He was everything a girl could have ever wanted. Smart, handsome, a steady job, well-dressed, and French, Pierre met all of my requirements for boyfriend material. Our relationship — which lasted a little over a year — began when I was studying in Paris during my junior year abroad. I was lonely and depressed from a series of romantic failures and friendships gone awry, and he was getting over a broken heart. We met in a Parisian café on a cold March night and instantly hit it off. It was just like something out of a cheesy romantic comedy.
Except for the fact that Pierre was 30 years older than me.
I met him right after turning 21; he was 51. While some might be put off by the fact that he could have easily been my father, I have to say that Pierre looked a lot younger than he really was. Without one gray hair on his head, relatively minimal wrinkles, and absolutely no sun spots, he could have passed for a man in his early 40s. Not to mention that he was incredibly sexy in a George-Clooney-cum-Colin-Firth way.
Many people must have thought that our relationship was purely superficial, that I was exploiting him for the benefits that come with age, and that he was nursing a midlife crisis with a naïve college student. But, honestly, it was probably the least superficial romantic experience I’d ever had in my life. Until then, I had only known empty conversations over beer at run-down dive bars; awkward text message exchanges that would always end when I sent something sounding too eager; or, even more common, starting a “casual thing” with someone that would entail “hanging out” once a week — an event that would induce an overwhelming sense of loneliness that only seemed to be magnified by the act of sleeping with someone who didn’t give a shit about me.
In a way, Pierre, with all of his 51 years, taught me what it felt like to be in a real, functioning, and healthy relationship. After striking up a conversation with him that night in the café, we ended up talking for what seemed like hours. One thing naturally led to another, and next thing I know we were kissing each other goodnight. I saw him the next day. And the next. And the next. Two weeks following that, he brought me to Rome on a business trip. We never officially became a couple, but the effects of the pasta, wine, and all of Rome’s glorified romanticism never wore off from that moment on.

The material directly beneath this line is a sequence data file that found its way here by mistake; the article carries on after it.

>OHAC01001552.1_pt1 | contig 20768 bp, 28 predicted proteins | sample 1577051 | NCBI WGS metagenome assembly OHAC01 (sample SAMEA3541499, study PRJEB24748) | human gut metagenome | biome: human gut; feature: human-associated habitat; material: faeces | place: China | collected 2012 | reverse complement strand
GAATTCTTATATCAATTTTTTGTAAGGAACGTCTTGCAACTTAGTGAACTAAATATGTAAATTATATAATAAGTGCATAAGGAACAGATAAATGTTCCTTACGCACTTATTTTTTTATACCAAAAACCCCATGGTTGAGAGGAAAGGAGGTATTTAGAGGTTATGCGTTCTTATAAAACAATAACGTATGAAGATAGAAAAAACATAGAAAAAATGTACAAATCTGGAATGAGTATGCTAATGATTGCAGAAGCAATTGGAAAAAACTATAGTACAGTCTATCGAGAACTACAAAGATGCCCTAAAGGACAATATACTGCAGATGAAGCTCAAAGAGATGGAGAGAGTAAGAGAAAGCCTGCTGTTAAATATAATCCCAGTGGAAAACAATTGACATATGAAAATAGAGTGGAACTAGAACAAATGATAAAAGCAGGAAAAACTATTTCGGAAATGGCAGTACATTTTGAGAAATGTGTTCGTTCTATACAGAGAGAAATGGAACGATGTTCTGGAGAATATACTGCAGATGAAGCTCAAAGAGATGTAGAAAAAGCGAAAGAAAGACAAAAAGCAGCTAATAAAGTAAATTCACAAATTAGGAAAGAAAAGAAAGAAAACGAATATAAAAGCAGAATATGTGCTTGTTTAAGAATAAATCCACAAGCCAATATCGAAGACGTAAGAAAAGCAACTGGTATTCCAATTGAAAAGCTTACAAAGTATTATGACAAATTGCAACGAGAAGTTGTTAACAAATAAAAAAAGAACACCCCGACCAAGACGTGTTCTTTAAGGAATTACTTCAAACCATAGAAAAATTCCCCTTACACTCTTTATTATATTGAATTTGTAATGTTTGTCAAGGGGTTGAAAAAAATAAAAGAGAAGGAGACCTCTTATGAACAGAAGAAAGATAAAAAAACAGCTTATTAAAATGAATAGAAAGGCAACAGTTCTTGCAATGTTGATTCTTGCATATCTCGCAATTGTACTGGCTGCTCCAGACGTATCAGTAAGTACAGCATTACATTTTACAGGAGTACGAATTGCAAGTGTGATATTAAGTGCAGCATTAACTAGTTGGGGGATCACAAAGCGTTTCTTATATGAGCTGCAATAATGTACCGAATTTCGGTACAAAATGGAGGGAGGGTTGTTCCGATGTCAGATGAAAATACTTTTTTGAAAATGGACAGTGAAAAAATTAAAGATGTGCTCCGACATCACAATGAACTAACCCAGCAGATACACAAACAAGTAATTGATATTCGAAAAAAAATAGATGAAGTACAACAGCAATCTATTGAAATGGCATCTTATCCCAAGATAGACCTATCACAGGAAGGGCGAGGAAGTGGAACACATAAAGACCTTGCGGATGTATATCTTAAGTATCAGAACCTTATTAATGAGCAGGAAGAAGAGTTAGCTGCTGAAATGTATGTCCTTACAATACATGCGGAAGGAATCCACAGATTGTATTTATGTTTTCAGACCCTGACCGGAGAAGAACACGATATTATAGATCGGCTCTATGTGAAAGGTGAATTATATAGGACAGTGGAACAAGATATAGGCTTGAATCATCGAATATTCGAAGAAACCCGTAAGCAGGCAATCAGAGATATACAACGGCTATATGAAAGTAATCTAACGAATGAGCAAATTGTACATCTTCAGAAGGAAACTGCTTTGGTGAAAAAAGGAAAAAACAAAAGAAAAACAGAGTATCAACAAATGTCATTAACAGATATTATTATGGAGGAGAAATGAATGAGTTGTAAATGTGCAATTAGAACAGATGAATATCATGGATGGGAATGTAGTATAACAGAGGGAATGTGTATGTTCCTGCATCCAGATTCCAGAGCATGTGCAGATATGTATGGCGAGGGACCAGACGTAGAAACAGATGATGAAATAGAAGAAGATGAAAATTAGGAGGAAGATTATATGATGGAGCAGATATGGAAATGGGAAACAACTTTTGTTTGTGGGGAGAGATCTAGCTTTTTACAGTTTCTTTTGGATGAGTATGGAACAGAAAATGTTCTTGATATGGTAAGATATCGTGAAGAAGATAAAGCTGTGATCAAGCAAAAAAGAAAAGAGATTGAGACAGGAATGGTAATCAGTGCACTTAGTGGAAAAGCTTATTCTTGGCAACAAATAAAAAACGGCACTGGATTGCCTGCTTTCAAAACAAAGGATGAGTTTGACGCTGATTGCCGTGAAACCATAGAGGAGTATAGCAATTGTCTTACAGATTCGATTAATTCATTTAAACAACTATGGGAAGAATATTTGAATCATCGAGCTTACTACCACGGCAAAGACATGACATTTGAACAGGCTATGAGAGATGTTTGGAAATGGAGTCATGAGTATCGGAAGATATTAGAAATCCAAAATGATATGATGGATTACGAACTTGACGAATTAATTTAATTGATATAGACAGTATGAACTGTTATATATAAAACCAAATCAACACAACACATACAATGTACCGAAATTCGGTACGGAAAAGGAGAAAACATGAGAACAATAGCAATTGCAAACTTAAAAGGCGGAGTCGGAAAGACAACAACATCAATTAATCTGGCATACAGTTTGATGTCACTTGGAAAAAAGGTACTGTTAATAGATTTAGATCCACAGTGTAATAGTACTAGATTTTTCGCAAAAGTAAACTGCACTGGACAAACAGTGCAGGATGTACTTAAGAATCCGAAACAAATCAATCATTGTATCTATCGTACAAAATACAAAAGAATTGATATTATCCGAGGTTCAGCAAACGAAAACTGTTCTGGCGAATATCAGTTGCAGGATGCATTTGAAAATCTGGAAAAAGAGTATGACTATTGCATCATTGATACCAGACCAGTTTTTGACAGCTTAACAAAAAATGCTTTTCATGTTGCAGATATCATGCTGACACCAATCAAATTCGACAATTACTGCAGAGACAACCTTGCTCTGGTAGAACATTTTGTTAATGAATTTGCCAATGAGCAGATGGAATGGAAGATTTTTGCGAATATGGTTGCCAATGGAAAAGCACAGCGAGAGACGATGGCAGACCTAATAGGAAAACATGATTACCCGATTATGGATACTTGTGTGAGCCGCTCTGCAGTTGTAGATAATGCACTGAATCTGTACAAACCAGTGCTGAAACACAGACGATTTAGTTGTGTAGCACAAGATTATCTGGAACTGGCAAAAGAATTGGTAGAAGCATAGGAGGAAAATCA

And we did things that all normal couples did. We went out to dinner, watched movies, texted each other all day long, and, of course, had great sex, especially in the beginning of the relationship. Sometimes we’d bicker over petty things; oftentimes I’d get annoyed with certain habits of his, and he never got used to the fact that I insisted on setting an alarm clock during the weekend. Albeit with a 30-year age difference, we would have probably been a regular, boring couple.
Like any other college girl, I talked about Pierre every chance I could with friends and classmates. Most of them were disgusted; others were intrigued. Some were even jealous. I was, after all, dating an attractive older French man. After a few months passed by, I was brave enough to introduce Pierre to some girlfriends. There was one instance when he came to say hello to a group of them on the street. They all shyly introduced themselves, as if they were in an intimidating interview. There was another time when we invited my American friend Becca over for dinner at his house; I can’t help but laugh thinking about how impressed she was by his “domesticity.” She had never seen a “real” man’s home where the dishes were done, clothes were folded, and tasteful art was hung on the walls.
My peers aside, our relationship posed some challenges for Pierre as well. When I met him, he had recently separated from his now ex-wife and she wasn’t pleased to learn that he was seeing a much younger woman. Once we were having lunch in a restaurant next to his office, and we ran into two women he knew from work. Upon recognizing Pierre, they approached our table and awkwardly stopped to glance me over. They quickly chatted with him and smiled at me, but the iciness in their voices said everything.
Plenty of people disapprovingly looked at us holding hands in restaurants, on the street, or in the metro. Women gawked at me with disdain, assuming that Pierre was married and that I was his younger mistress or a professional escort. One day, Pierre’s son, who was a mere one year younger than me (and to whom we didn’t want to disclose our relationship), accidentally found my passport stashed away on a shelf in his father’s house when he went to pick something up. He called his father completely hysterical, outraged by the fact that he was seeing someone who was practically his age.
I eventually had to come back to the United States to finish my senior year of college, and Pierre and I began to drift away from one another. Skype, text messaging, and e-mails weren’t the same as waking up to one another, or having the smell of his cologne linger on my clothes.
As was the case before Pierre, I returned to encounters and misunderstandings with more age-appropriate men. After all of the boring dinners and trivial coffee dates, I’d always think about Pierre and the way his wrinkles would be magnified when he smiled, and how he’d make me laugh with his jokes about the “problems of my generation.” Ultimately I don’t regret dating somebody who will be an old man when I’m still relatively young in my 30s and 40s. Who knows? Maybe I’ll be in the same situation when I’m 50 or 60 years old. After all, it was Audrey Hepburn who once said, “And the beauty of a woman, with passing years only grows!”